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I often wish there was one place I could refer parents to so they could see what various coughs sound like, so I decided to put a list together. The internet is ripe with videos now, but I have spent many hours watching videos that weren't very helpful in order to find these. I'm sure I missed some of the best ones, so if you have one that you really like, please post in the comments below.
My next blog will be on how to treat cough and colds.
Regardless of how the cough sounds, if you are worried about your child's breathing or the sound of the cough, bring your child in to be seen.
Disclaimer: I have no ties to any of the videos below and am not responsible for any of the opinions or errors within them. Some are professionally done and others are videos parents uploaded. Some have advertisements which I do not necessarily endorse.
The initial seconds of this baby with croup stridor video show the typical croupy cough. At about 0:55 it shows the stridor that many kids with croup have. Stridor is a whistling sound as the baby breathes in (often confused with wheezing, which happens when you breathe out). It is common in croup and is caused by the swelling near the voice box. (Older kids and adults who get the same viruses that cause croup in younger kids often get laryngitis from the swelling near the voice box in a larger neck.)
This ER physician of TheEDExitVideo spends the first couple of minutes discussing what causes croup. At 2:27 sounds of stridor in an otherwise happy looking baby are shown. At 3:44 is a picture showing intercostal retractions (also seen with wheezing or other types of respiratory distress).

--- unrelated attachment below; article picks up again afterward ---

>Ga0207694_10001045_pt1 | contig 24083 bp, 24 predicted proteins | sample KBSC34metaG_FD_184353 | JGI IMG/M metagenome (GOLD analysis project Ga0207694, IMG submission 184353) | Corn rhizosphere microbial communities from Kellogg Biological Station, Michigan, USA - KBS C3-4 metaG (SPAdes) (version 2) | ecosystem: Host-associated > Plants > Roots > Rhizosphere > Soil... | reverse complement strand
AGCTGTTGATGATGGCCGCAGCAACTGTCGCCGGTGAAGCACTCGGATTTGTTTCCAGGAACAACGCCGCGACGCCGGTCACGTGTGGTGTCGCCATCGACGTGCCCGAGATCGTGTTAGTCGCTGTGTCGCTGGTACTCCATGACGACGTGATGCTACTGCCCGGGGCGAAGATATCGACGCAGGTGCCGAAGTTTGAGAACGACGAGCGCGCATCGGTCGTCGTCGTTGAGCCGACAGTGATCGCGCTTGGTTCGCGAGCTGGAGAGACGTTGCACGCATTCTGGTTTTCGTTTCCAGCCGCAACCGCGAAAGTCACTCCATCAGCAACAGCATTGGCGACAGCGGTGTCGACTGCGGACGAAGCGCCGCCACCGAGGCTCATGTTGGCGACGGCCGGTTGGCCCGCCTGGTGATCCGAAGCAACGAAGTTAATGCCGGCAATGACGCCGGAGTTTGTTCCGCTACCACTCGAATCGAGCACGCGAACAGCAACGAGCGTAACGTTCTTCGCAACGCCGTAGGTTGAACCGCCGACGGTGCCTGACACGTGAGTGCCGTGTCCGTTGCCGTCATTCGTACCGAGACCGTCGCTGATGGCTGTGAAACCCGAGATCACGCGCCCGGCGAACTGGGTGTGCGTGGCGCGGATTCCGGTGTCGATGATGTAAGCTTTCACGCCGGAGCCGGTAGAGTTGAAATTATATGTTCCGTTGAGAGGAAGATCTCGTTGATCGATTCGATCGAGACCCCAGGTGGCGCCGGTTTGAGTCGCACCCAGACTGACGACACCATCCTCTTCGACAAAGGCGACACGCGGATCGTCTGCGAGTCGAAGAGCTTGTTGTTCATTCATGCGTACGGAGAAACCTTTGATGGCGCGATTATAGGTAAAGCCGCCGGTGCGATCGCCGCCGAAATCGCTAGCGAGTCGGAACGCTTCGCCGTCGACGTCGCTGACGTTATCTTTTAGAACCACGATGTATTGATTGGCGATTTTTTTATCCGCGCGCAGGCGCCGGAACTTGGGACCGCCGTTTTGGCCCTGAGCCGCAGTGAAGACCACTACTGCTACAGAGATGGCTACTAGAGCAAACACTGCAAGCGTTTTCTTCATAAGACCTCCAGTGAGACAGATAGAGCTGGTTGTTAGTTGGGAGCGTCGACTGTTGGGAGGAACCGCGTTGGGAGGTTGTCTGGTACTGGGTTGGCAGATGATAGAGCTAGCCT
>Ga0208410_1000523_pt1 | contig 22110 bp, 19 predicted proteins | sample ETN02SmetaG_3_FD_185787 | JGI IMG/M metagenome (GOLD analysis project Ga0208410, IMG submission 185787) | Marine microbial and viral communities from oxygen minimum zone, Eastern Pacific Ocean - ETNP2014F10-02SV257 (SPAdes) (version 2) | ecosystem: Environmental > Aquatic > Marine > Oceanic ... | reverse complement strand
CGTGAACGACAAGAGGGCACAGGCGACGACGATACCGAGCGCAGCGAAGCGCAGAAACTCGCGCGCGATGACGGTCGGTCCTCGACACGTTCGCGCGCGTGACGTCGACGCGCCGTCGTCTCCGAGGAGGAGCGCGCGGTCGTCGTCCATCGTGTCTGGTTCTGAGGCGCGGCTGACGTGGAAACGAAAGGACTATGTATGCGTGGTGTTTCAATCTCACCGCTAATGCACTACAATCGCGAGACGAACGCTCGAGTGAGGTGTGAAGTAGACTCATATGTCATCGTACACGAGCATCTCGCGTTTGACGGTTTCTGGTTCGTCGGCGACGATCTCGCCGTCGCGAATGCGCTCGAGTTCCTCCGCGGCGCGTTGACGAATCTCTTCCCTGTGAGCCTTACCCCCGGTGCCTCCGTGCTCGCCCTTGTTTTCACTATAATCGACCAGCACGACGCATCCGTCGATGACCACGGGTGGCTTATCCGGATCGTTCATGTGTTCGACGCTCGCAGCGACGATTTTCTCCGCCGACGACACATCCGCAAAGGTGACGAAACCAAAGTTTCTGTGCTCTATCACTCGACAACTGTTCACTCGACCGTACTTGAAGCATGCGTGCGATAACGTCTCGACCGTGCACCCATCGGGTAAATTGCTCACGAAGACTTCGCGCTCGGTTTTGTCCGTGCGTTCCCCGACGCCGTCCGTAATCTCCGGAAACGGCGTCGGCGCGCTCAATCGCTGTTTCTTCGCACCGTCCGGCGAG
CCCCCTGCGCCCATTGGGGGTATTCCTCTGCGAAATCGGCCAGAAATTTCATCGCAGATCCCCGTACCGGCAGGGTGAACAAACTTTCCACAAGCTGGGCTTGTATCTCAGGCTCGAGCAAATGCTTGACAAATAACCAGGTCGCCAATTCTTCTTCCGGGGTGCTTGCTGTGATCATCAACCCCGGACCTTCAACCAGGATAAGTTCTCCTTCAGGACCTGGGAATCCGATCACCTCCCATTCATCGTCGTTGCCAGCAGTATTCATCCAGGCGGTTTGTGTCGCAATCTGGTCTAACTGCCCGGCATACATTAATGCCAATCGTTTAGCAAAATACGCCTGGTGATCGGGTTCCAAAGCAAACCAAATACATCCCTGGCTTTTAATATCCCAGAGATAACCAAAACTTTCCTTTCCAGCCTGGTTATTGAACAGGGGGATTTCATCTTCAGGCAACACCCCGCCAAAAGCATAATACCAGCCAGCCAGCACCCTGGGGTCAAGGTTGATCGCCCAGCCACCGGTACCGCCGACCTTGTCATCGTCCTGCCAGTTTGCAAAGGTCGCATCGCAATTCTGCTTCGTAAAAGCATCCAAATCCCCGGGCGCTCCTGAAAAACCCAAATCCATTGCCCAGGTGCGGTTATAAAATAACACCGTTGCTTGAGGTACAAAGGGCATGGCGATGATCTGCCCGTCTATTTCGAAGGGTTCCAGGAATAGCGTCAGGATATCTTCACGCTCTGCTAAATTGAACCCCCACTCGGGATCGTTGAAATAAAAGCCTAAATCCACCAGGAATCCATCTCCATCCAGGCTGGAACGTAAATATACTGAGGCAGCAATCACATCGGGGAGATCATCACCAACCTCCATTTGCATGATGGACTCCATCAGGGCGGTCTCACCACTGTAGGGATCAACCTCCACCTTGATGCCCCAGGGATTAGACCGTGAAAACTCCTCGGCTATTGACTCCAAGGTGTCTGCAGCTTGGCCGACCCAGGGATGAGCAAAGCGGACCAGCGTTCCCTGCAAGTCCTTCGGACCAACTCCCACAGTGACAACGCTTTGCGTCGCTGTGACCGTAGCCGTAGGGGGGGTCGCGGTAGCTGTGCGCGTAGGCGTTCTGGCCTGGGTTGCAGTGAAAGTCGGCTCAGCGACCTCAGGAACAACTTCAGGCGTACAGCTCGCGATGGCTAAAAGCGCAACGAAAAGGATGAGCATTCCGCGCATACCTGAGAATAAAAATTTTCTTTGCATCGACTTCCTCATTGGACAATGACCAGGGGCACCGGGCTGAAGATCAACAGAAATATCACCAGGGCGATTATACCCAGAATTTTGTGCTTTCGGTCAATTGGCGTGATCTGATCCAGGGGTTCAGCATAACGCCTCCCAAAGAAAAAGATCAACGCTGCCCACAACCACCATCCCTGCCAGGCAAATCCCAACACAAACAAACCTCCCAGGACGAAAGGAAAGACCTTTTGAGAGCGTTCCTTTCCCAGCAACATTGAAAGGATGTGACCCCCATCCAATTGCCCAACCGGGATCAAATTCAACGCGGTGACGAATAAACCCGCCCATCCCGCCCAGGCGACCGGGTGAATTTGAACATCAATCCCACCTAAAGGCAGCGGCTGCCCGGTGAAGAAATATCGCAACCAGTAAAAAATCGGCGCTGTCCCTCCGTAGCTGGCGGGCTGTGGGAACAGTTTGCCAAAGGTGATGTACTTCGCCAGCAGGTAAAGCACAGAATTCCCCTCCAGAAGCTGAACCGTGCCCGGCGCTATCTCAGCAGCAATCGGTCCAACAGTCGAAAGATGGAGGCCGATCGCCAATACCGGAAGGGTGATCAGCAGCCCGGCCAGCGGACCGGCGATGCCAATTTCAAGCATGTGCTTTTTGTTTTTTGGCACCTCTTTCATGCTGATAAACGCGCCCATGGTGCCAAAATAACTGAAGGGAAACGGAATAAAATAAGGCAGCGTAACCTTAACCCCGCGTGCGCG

Dry cough can be from an irritation in the throat, asthma, acid reflux, or any common cold. It can also come from a habit cough (often seen after an illness and goes away with sleep only to return when awake).
Laryngomalacia wasn't on my original list because it isn't from a virus or bacteria causing illness, but it is a cause of noisy breathing in infants. It is caused by floppy tissues near the voice box (i.e. larynx). Linden's Laryngomalacia - 3 Months shows this breathing. It is often worst when baby is excited or fussy.
For more information on this (even a video of a scope into the airway), check out Children's Hospital of Philidelphia's Laryngomalacia page.
The cough with pneumonia can sound like a wet cough or dry cough, so no specific videos are for this cause of cough. The clues to pneumonia include a fever with cough, difficulty breathing between coughs, shallow breathing, shortness of breath with brief exertion, pain in the chest, rapid breathing, or vomiting after cough. Pneumonia can be caused from viruses and bacteria and can range in severity. Walking pneumonia generally means that the person is not sick enough to require hospitalization. Some pneumonias lead to severe difficulty breathing and require oxygen support.
Wet cough can be from pneumonia or bronchitis, but also from postnasal drip with a common cold or allergies.